6. alf wilkinson

    Europe's Other Half: Women in the 20th Century

    Could it be useful to think in terms of an oral history input too? How women's lives have changed? Also, not just the vote, but topics like the 60s, when women's lib really started, with the pill, etc, etc? And equal rights legislation - the 'glass ceiling' - limiting women's progress in business? There is much more to the changing status and role of women than the vote. Some would argue that getting the vote changed nothing......
  7. alf wilkinson

    Photos

    Quick work Anders! What an ugly looking mob, though.....
  8. alf wilkinson

    Evaluation of Toulouse Meeting

    sorry, Richard, I can't use your evaluation copy either. Can I have a word copy via email? when you return from your few days away. I think the first meeting went really well, but a little more reflection time, and a little more 'doing' time, rather than listening time, would have been good. As one who stuck to his 15 minutes, I agree with Andy - if we had stuck to that we would have had more reflection time. I liked having associates there, and presenting - it added a deeper dimension to the meeting, and would like them present again. But we must also work on our own targets too.
  9. alf wilkinson

    Dissemination

    I will include details in the HA enews letter, and raise the project at Secondary Committee. The project will feature regularly in HA enews - 4000 history teachers. We will get text in the secondary journal - Teaching History - and in the Becta enewsletter in the autumn. I shall endeavour to brief the Times Educational Supplement - weekly teachers newspapers - history journalist in due course. I think that's all I said I would do in the short term....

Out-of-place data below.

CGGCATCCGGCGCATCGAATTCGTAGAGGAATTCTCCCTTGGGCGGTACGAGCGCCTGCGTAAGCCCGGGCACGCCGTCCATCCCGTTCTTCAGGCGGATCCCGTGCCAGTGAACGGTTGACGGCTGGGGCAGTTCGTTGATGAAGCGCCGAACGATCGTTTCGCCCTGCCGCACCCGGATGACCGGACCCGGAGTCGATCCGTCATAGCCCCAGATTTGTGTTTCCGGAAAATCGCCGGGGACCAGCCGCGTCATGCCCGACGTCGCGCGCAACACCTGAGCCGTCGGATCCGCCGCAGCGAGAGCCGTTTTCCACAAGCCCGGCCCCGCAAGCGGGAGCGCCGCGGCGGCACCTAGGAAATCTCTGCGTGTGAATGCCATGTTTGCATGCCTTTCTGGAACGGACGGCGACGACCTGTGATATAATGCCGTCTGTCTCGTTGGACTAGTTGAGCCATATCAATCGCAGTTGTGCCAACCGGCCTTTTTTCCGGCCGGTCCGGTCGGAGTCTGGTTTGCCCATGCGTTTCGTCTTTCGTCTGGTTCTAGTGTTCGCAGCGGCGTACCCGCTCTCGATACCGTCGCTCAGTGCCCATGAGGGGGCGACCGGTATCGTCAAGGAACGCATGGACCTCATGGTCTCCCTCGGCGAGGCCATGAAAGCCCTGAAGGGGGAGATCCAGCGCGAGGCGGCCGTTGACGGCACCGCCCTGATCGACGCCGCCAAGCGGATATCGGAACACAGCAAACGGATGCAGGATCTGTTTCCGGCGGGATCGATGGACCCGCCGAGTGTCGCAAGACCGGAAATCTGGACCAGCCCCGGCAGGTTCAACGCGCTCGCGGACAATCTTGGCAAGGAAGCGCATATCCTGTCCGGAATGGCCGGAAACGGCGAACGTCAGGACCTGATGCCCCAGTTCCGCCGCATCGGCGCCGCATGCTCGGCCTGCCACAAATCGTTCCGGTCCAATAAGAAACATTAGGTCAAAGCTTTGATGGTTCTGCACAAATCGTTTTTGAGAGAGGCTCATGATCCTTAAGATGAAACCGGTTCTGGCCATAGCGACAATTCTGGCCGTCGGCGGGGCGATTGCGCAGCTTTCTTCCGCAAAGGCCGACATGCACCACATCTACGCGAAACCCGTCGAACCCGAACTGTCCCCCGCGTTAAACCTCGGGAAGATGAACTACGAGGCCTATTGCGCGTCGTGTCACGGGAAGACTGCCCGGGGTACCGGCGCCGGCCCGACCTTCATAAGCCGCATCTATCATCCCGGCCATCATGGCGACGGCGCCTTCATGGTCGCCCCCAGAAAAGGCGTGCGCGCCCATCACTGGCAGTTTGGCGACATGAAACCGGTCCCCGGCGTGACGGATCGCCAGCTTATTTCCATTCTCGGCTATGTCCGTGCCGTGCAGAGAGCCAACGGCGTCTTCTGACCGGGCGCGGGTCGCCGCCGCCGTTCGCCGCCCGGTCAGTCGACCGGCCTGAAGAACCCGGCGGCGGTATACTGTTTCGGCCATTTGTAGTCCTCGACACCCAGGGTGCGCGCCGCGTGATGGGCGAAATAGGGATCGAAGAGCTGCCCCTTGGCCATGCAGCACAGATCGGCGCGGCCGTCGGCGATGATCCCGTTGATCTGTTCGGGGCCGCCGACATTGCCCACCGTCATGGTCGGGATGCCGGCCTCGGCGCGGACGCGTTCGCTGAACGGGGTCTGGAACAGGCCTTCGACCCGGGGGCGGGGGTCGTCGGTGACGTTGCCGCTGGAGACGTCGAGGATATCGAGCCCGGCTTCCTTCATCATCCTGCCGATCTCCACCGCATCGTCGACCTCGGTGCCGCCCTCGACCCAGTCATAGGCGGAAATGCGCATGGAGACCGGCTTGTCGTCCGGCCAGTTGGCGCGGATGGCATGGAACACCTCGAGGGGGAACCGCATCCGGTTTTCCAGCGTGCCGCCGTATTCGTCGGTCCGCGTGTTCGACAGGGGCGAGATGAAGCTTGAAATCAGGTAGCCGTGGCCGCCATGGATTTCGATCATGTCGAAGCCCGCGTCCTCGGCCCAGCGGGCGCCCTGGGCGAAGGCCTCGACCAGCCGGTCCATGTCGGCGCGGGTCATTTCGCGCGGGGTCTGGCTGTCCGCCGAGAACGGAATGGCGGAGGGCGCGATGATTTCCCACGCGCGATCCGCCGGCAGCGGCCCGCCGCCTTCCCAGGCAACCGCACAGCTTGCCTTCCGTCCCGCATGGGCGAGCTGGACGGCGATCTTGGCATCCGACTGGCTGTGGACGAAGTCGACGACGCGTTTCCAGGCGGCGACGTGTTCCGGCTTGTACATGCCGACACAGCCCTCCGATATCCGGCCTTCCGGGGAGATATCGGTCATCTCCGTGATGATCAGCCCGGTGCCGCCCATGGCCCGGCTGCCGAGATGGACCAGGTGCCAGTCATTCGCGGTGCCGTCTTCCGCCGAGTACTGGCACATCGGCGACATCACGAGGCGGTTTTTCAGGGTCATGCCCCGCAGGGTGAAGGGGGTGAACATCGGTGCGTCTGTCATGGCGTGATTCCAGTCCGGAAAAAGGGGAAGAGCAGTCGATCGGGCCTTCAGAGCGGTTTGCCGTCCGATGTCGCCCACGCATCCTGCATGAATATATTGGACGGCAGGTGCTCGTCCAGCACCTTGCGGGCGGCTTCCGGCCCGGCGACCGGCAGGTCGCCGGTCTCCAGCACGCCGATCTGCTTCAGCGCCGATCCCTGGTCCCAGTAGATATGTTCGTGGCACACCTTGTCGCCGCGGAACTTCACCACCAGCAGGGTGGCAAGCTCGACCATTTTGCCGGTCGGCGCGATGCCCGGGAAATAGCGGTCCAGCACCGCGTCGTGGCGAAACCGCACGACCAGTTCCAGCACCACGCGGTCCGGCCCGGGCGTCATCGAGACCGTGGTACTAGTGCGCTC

10. alf wilkinson

    Meeting One Presentations

    One way I've used ICT that had a direct impact on teaching and learning was a series of lessons on WW1. We started from the local war memorial - the names are familiar to local children and you immediately 'people' the war with real people. So far, so good, no need for ICT there. Except, by using the web I can immediately link the names to their graves via the Commonwealth War Graves Commission website, and make further use of the web to research these cemetaries or memorials. I can also discover where they lost their lives, and further research these events of the war via the web. All perfectly possible using text books, reference books; well perhaps possible, but certainly possible using the web. I have used the power of the web to bring an immediacy to the research; to link the local with the war; and to open out to most campaigns of the war. All from a digital photograph. That, to me, gives an indication of the power of the web to encourage research skills, to investigate history, and to link the local to the national to the international. Not bad for a couple of lessons!